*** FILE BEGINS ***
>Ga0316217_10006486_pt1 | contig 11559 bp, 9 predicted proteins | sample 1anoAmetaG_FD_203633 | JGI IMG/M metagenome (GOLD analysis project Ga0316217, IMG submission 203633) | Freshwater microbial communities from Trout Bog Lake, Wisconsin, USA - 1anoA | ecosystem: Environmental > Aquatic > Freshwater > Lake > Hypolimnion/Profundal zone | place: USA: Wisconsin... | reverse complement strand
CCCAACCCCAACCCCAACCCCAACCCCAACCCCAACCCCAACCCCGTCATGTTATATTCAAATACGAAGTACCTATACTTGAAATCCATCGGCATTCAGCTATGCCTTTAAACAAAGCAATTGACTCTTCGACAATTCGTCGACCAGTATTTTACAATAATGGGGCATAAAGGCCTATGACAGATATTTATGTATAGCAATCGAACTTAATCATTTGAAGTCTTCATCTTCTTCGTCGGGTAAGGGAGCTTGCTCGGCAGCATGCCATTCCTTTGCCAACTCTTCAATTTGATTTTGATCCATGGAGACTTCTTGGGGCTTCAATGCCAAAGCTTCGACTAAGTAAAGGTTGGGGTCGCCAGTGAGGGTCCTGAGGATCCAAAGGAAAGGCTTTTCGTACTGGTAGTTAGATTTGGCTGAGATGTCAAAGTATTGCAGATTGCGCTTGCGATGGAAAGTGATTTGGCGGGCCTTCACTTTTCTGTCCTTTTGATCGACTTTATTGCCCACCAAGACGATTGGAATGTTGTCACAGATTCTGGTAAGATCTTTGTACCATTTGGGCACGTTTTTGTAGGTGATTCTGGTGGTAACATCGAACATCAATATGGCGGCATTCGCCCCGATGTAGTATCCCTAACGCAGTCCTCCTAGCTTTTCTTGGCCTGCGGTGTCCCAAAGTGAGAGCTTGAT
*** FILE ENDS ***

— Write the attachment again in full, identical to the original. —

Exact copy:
>Ga0316217_10006486_pt1 | contig 11559 bp, 9 predicted proteins | sample 1anoAmetaG_FD_203633 | JGI IMG/M metagenome (GOLD analysis project Ga0316217, IMG submission 203633) | Freshwater microbial communities from Trout Bog Lake, Wisconsin, USA - 1anoA | ecosystem: Environmental > Aquatic > Freshwater > Lake > Hypolimnion/Profundal zone | place: USA: Wisconsin... | reverse complement strand
CCCAACCCCAACCCCAACCCCAACCCCAACCCCAACCCCAACCCCGTCATGTTATATTCAAATACGAAGTACCTATACTTGAAATCCATCGGCATTCAGCTATGCCTTTAAACAAAGCAATTGACTCTTCGACAATTCGTCGACCAGTATTTTACAATAATGGGGCATAAAGGCCTATGACAGATATTTATGTATAGCAATCGAACTTAATCATTTGAAGTCTTCATCTTCTTCGTCGGGTAAGGGAGCTTGCTCGGCAGCATGCCATTCCTTTGCCAACTCTTCAATTTGATTTTGATCCATGGAGACTTCTTGGGGCTTCAATGCCAAAGCTTCGACTAAGTAAAGGTTGGGGTCGCCAGTGAGGGTCCTGAGGATCCAAAGGAAAGGCTTTTCGTACTGGTAGTTAGATTTGGCTGAGATGTCAAAGTATTGCAGATTGCGCTTGCGATGGAAAGTGATTTGGCGGGCCTTCACTTTTCTGTCCTTTTGATCGACTTTATTGCCCACCAAGACGATTGGAATGTTGTCACAGATTCTGGTAAGATCTTTGTACCATTTGGGCACGTTTTTGTAGGTGATTCTGGTGGTAACATCGAACATCAATATGGCGGCATTCGCCCCGATGTAGTATCCCTAACGCAGTCCTCCTAGCTTTTCTTGGCCTGCGGTGTCCCAAAGTGAGAGCTTGAT